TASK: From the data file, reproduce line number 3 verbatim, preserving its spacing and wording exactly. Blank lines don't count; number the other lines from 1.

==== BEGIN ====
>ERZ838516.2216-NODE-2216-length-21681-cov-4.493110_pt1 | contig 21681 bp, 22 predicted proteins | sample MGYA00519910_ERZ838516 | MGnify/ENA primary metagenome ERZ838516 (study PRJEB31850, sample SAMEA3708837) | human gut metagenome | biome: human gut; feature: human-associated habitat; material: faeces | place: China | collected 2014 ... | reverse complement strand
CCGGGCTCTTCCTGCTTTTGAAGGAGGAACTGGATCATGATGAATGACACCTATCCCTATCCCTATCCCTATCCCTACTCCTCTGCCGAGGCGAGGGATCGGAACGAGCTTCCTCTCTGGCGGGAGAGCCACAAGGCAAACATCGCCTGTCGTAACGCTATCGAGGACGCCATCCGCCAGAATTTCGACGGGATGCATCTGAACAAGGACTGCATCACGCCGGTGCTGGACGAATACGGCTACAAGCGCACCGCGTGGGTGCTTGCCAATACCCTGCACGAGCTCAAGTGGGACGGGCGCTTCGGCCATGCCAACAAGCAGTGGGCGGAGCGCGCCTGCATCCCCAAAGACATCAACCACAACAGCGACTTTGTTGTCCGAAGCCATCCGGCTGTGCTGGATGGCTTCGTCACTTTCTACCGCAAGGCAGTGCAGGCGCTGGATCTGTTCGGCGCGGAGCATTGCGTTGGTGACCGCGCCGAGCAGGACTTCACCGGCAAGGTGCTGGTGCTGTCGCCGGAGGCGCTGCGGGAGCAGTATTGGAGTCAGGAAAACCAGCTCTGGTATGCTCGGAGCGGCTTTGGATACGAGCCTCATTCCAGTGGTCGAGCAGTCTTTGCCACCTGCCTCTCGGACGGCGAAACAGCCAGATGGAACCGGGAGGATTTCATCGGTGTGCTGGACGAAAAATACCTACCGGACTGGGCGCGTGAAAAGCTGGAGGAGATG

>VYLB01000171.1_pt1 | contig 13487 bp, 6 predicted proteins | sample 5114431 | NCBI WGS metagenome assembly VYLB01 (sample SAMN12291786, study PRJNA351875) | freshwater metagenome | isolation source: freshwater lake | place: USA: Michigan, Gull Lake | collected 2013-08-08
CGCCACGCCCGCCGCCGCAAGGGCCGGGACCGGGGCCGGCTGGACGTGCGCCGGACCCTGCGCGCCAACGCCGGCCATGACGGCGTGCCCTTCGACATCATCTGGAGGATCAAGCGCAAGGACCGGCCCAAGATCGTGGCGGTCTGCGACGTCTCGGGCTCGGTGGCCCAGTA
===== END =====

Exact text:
>VYLB01000171.1_pt1 | contig 13487 bp, 6 predicted proteins | sample 5114431 | NCBI WGS metagenome assembly VYLB01 (sample SAMN12291786, study PRJNA351875) | freshwater metagenome | isolation source: freshwater lake | place: USA: Michigan, Gull Lake | collected 2013-08-08